Does my Eircom eFibre modem / router need to be connected to main phone socket?
This is quite a tricky one. Eircom says that your new eFibre fibre broadband modem / router must be connected to your main telephone socket but that they can move this socket by a few metres if you request it. They don’t seem very keen on moving the socket however and it seems to me that moving it isn’t always a great choice – if there are no suitable sockets to move it to then they must messily chase a cable from your main socket up the stairs and over doors etc. to a new socket, and if there are existing sockets they can’t be sure of the quality of the in-place wiring and warn that you could suffer a drop in broadband ‘power’ (whatever that is!) if you choose to use it.
Typically the normal DSL modems could be placed at any telephone socket within your house, you would just use the DSL filter adapters as appropriate. This allowed broadband customers to connect wired printers and NAS devices etc. directly to the router’s Ethernet hub. Now if this router must move to the main socket (which is often just beside the front door) then you may have a problem!
I think that one of the reasons why ericom want the modem plugged into the main socket is that they have built the vDSl filter into the module at the from of the socket – this removes the need for a separate filter but means that all other sockets within the house do not have the vDSL signal. I think that they also want to avoid going near the house’s internal telephone wiring as they can’t be sure its quality (which is fair enough).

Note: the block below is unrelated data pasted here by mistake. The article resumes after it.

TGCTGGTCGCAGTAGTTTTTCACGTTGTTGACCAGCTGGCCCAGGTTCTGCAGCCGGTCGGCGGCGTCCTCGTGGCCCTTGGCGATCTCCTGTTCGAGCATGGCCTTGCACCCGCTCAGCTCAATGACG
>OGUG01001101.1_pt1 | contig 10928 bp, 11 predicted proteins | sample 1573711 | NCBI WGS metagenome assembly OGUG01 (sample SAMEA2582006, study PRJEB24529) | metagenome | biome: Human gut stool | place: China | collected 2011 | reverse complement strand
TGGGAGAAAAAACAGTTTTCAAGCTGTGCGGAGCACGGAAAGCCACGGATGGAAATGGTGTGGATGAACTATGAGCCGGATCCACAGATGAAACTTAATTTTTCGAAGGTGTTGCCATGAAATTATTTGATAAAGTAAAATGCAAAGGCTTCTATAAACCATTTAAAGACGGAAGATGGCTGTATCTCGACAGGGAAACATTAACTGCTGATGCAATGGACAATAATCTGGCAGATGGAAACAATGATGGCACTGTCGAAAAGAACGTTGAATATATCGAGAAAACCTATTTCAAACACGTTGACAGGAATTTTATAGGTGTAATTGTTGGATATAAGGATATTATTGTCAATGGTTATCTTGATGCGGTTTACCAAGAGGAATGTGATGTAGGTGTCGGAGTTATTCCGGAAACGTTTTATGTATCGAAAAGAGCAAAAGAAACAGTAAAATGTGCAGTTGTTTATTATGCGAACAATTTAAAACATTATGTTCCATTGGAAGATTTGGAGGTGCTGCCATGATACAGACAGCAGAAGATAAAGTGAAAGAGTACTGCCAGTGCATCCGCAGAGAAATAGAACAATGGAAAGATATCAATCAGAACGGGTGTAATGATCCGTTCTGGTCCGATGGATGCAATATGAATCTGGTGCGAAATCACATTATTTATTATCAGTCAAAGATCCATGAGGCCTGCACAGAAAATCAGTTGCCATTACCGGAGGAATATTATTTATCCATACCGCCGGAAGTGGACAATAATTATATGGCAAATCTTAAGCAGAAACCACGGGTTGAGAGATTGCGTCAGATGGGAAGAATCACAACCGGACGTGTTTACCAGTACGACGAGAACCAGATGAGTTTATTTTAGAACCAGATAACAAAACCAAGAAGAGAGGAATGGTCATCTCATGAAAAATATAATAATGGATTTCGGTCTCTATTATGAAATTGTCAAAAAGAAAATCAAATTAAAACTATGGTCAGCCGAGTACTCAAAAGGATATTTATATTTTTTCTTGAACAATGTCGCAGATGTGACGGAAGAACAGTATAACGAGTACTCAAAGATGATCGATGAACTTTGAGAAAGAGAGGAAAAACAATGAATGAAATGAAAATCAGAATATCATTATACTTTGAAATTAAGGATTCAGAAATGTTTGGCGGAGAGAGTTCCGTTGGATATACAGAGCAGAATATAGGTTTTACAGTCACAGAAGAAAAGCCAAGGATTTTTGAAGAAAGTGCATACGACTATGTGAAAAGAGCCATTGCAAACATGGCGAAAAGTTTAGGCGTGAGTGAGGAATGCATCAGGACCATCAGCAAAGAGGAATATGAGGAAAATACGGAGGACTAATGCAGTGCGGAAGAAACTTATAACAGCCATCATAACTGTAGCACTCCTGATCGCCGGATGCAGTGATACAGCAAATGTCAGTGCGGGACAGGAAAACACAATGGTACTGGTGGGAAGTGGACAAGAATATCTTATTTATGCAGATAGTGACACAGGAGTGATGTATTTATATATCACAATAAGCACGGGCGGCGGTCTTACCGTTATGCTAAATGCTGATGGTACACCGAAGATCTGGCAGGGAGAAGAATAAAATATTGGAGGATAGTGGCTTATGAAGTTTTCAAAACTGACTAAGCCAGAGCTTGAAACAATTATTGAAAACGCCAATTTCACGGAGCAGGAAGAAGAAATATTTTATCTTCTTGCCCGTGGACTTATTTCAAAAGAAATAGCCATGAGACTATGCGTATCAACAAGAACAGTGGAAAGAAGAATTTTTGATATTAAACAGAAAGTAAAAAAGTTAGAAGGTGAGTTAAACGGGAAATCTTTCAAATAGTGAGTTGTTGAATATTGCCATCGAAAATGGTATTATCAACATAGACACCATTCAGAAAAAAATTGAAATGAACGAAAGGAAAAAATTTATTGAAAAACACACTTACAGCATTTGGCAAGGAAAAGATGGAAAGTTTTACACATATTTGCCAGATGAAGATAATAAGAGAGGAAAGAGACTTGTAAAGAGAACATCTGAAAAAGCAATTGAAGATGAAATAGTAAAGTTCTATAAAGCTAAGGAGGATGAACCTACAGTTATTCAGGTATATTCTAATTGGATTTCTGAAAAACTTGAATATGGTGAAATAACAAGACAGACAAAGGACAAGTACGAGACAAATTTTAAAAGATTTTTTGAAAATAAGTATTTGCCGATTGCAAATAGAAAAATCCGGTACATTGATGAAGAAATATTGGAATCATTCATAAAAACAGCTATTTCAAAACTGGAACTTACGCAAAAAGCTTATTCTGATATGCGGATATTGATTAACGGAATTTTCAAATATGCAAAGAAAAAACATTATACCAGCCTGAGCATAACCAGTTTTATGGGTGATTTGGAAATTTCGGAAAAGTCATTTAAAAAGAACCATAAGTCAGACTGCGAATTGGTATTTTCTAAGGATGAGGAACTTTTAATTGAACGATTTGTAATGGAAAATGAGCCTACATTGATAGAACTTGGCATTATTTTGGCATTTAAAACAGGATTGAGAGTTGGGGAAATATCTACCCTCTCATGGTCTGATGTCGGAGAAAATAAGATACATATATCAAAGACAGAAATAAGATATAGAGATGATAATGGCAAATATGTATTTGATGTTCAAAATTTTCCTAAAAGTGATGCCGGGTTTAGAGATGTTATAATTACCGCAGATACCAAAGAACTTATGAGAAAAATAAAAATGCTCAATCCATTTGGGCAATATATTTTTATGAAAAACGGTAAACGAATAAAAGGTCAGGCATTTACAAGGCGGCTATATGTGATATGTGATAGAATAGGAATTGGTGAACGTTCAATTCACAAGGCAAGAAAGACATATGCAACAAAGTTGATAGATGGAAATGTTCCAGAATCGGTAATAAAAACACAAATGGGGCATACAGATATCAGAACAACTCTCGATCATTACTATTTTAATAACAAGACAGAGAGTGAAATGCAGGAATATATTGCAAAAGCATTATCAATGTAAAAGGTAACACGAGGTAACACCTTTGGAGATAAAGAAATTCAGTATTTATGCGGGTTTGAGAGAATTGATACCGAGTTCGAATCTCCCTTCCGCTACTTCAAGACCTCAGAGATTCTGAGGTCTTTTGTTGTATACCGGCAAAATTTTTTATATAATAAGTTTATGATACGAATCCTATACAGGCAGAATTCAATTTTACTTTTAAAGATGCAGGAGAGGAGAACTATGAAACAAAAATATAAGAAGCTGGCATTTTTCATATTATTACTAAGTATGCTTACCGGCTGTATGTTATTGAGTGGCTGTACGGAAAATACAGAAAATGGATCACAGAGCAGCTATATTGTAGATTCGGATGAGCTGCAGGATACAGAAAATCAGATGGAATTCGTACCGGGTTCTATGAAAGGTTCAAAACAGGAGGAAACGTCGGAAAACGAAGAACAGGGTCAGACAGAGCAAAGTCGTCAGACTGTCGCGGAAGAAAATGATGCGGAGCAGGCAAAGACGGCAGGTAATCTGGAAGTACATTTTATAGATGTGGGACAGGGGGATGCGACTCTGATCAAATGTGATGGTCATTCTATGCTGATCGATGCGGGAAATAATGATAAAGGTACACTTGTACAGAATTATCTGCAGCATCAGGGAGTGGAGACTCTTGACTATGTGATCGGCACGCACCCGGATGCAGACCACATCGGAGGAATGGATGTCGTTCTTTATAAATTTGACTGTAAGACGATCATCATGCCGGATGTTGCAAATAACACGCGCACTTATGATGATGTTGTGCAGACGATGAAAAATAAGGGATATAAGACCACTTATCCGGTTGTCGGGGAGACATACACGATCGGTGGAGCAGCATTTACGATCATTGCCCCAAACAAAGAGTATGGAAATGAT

So how can you connect your existing wired network into your new fibre broadband router if they are physically separated in this way?
Well, one relatively cheap and simple solution is to use an Ethernet over powerline adaptor to run an Ethernet connection from your modem’s hub to your hub elsewhere in the house over the mains wiring – no need for running any cables or for fighting with WiFi bridges etc. just plug one end into your eircom router and the other into your wired network.
Here is a 500Mbps device that PC World has for about 54 euro:
Sure, an Eircom technician needs to lay the fibreoptic cable into the house! Relocating a copper-only phone socket is a simple job for anyone with a bit of technical insight and sense of quality, but laying a fibreoptic cable requires special competence and some expensive equipment.